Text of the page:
Fast growing distributed resources create technical challenges for utilities. Advanced DMS technology promises to help keep local grids balanced.
Unforeseen consequences of dedicated renewable energy transmission.
transmit RE electricity to the load centers, and made assumptions as to what RE electricity will be transmitted to which load centers. While some RE plants can serve load centers in Southern California, Phoenix, Denver, Salt Lake City, etc., most of the RE electricity produced will have to be transmitted to load centers east of the Mississippi. Thus, major new transmission lines will be required from the Southwest and northern Great Plains states to load centers in the Midwest and the East. Most of these lines don’t currently exist, and much new transmission will have to be built over the next decade to transmit renewable energy (see Figure 1) .
The distances involved are significant; for example:
• 700 to 1,000 miles from the northern Great Plains to the Midwestern load centers;
• 1,200 to 1,500 miles from the northern Great Plains to the load centers in the Boston-Washington corridor;
• 1,000 to 1,300 miles from the northern Great Plains to the West Coast load centers;
• 1,100 to 1,400 miles from the Southwest to the Midwestern load centers;
• 1,600 to 2,000 miles from the Southwest to load centers in the Boston-Washington corridor; and
• 1,600 to 1,900 miles from Iowa to the West Coast load centers.
It’s difficult to estimate precisely how much additional transmission a mandated RES would require. Nevertheless, given the distances between RE generation sites and major load centers, the new transmission required to enable an RES could total 10,000 to 20,000 miles of lines. To put this in perspective, NERC estimates that planned transmission additions in the U.S. will total about 20,000 miles through 2019. 3 Thus, the transmission lines required by an RES could nearly double transmission requirements over the next decade.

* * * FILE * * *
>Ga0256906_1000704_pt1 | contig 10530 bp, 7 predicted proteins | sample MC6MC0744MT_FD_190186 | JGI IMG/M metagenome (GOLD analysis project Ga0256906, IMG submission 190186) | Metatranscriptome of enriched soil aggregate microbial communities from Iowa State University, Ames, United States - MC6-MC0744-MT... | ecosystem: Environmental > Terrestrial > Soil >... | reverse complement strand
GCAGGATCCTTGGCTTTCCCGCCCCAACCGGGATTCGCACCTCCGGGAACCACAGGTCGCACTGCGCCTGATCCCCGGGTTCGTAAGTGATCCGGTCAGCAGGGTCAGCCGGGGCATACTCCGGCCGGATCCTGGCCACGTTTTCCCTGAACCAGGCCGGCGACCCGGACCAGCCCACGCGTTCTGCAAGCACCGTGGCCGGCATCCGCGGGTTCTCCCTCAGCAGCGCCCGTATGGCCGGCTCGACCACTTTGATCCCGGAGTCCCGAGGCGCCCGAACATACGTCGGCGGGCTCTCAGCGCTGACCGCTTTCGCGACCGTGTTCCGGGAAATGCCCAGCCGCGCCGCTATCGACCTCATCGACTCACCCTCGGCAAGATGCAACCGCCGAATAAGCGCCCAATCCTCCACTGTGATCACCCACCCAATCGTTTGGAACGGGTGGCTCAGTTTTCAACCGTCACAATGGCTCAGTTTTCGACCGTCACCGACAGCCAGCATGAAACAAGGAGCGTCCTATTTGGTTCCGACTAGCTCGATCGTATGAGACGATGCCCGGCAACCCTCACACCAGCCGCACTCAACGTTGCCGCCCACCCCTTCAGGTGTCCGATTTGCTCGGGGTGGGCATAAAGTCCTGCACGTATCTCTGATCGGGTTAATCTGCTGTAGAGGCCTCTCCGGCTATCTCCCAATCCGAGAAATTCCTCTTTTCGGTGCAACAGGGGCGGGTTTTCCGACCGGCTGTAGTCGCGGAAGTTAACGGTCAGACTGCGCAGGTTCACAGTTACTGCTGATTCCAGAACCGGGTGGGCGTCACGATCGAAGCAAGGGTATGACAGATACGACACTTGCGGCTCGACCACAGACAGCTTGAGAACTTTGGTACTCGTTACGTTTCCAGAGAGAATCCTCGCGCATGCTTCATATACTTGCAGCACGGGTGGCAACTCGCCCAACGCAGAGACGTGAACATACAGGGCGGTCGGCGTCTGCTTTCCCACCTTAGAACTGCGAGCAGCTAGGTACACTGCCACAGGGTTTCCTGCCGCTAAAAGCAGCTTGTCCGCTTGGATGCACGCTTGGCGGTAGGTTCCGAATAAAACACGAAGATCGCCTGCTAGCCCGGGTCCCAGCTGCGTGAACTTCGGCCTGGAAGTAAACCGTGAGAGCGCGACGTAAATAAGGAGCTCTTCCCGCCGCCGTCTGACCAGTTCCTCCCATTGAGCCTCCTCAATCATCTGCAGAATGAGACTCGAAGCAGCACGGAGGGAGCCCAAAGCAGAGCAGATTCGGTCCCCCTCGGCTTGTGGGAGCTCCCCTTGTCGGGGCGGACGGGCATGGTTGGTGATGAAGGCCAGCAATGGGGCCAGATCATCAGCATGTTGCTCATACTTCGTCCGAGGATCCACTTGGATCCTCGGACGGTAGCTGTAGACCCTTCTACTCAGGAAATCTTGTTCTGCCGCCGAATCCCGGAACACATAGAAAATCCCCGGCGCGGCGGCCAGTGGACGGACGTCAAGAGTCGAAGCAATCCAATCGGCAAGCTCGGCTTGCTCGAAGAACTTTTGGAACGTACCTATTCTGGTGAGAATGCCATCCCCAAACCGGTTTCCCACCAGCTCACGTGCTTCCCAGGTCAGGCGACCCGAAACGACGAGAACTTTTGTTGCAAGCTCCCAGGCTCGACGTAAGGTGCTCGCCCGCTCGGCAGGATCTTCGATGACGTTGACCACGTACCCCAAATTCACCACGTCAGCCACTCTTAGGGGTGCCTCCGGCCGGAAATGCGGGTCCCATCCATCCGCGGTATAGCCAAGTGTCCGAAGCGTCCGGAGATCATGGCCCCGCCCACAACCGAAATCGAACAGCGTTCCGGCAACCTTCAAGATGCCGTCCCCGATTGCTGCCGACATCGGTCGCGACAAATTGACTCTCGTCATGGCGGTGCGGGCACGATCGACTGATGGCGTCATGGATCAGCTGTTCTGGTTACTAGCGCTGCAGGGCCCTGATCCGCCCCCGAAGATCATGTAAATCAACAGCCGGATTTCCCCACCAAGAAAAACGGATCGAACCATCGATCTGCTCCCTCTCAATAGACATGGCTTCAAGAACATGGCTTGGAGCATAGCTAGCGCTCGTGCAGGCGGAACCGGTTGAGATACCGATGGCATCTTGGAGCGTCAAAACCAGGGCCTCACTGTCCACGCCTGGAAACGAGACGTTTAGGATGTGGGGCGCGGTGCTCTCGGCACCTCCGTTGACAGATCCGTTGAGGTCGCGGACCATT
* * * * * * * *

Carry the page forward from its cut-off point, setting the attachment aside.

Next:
There are two major problems associated with the required new lines. First, they will have to cross numerous states to reach the load centers. Permitting would require approval of the states, local authorities, and impacted landowners, who have often thwarted transmission expansion in the past. To avoid delays, the federal government would need authority to mandate routes and to declare eminent domain. While FERC has some authority, it isn’t clear how long challenges to federal preemption might last, slowing final route approvals and transmission construction. Granting this kind of federal preemption likely will cause substantial political controversy, the duration of which isn’t predictable.
Second, investors won’t commit funds to install RE without the assurance that the necessary transmission lines will be available, and federal exercise of eminent domain ahead of RE facility construction might prove to be essential.
Coincident with the construction of the transmission and RE plants must be the addition of backup power supplies, 4 firm demand-response capacity, or both. If those resource additions are delayed, then the RE power generated might have difficulty accessing markets, because large quantities of widely varying electric power from wind and solar facilities might exceed the ability of existing power grids to accommodate.
The costs of backup power resources, as well as the new transmission capacity, ultimately will be charged to power consumers. The capacity